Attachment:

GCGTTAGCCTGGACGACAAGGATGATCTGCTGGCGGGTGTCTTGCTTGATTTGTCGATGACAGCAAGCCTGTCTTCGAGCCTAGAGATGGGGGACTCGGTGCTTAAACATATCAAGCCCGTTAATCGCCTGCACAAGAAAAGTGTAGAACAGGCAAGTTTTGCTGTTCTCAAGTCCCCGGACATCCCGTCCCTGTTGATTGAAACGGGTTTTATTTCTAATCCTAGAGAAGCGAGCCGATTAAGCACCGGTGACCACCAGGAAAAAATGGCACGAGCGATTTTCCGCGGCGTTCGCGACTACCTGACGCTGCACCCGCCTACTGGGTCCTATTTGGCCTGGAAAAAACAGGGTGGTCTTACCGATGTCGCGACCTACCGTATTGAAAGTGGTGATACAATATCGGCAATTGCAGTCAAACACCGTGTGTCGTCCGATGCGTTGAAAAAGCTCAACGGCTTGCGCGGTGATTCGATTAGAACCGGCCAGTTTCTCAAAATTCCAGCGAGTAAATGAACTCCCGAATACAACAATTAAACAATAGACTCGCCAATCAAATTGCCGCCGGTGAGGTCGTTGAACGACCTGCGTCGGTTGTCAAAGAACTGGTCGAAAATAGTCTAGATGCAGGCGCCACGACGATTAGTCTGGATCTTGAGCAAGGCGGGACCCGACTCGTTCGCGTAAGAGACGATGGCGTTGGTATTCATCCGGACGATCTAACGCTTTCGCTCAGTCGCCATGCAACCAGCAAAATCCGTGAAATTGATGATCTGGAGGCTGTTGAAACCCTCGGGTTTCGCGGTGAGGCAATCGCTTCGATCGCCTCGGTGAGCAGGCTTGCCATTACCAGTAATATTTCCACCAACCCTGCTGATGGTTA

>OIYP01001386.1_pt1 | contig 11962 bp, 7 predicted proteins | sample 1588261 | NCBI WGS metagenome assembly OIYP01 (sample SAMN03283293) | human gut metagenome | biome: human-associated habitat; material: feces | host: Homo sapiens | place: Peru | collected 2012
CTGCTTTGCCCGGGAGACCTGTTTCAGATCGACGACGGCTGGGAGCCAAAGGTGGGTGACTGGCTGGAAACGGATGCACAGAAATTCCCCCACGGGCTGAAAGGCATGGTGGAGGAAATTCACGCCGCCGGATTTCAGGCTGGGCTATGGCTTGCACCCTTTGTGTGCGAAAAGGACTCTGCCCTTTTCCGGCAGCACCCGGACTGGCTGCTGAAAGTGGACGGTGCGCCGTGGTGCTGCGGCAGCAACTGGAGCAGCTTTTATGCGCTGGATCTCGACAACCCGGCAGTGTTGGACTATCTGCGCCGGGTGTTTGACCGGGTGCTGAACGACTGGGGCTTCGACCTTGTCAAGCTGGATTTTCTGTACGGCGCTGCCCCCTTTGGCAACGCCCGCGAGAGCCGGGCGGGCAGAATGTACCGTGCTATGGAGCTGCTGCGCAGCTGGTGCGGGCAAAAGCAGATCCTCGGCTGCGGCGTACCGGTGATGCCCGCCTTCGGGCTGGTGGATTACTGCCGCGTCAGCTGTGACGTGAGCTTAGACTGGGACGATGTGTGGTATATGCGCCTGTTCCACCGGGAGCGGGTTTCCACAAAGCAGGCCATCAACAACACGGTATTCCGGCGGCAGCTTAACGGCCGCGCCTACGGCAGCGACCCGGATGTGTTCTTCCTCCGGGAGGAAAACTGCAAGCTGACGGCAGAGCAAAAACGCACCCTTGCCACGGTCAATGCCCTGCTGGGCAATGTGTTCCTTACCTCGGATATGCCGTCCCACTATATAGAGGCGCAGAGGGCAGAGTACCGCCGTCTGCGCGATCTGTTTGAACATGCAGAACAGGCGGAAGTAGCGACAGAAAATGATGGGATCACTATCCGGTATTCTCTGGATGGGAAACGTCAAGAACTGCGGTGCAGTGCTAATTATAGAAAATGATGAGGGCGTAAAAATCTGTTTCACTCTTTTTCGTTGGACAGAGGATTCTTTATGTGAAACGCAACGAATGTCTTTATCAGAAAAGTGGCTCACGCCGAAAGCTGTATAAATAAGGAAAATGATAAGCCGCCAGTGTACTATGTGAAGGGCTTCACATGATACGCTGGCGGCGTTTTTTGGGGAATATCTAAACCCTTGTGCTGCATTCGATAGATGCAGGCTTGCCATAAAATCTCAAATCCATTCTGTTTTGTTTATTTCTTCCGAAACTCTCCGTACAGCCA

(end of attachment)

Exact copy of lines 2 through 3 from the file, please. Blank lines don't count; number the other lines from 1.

>OIYP01001386.1_pt1 | contig 11962 bp, 7 predicted proteins | sample 1588261 | NCBI WGS metagenome assembly OIYP01 (sample SAMN03283293) | human gut metagenome | biome: human-associated habitat; material: feces | host: Homo sapiens | place: Peru | collected 2012
CTGCTTTGCCCGGGAGACCTGTTTCAGATCGACGACGGCTGGGAGCCAAAGGTGGGTGACTGGCTGGAAACGGATGCACAGAAATTCCCCCACGGGCTGAAAGGCATGGTGGAGGAAATTCACGCCGCCGGATTTCAGGCTGGGCTATGGCTTGCACCCTTTGTGTGCGAAAAGGACTCTGCCCTTTTCCGGCAGCACCCGGACTGGCTGCTGAAAGTGGACGGTGCGCCGTGGTGCTGCGGCAGCAACTGGAGCAGCTTTTATGCGCTGGATCTCGACAACCCGGCAGTGTTGGACTATCTGCGCCGGGTGTTTGACCGGGTGCTGAACGACTGGGGCTTCGACCTTGTCAAGCTGGATTTTCTGTACGGCGCTGCCCCCTTTGGCAACGCCCGCGAGAGCCGGGCGGGCAGAATGTACCGTGCTATGGAGCTGCTGCGCAGCTGGTGCGGGCAAAAGCAGATCCTCGGCTGCGGCGTACCGGTGATGCCCGCCTTCGGGCTGGTGGATTACTGCCGCGTCAGCTGTGACGTGAGCTTAGACTGGGACGATGTGTGGTATATGCGCCTGTTCCACCGGGAGCGGGTTTCCACAAAGCAGGCCATCAACAACACGGTATTCCGGCGGCAGCTTAACGGCCGCGCCTACGGCAGCGACCCGGATGTGTTCTTCCTCCGGGAGGAAAACTGCAAGCTGACGGCAGAGCAAAAACGCACCCTTGCCACGGTCAATGCCCTGCTGGGCAATGTGTTCCTTACCTCGGATATGCCGTCCCACTATATAGAGGCGCAGAGGGCAGAGTACCGCCGTCTGCGCGATCTGTTTGAACATGCAGAACAGGCGGAAGTAGCGACAGAAAATGATGGGATCACTATCCGGTATTCTCTGGATGGGAAACGTCAAGAACTGCGGTGCAGTGCTAATTATAGAAAATGATGAGGGCGTAAAAATCTGTTTCACTCTTTTTCGTTGGACAGAGGATTCTTTATGTGAAACGCAACGAATGTCTTTATCAGAAAAGTGGCTCACGCCGAAAGCTGTATAAATAAGGAAAATGATAAGCCGCCAGTGTACTATGTGAAGGGCTTCACATGATACGCTGGCGGCGTTTTTTGGGGAATATCTAAACCCTTGTGCTGCATTCGATAGATGCAGGCTTGCCATAAAATCTCAAATCCATTCTGTTTTGTTTATTTCTTCCGAAACTCTCCGTACAGCCA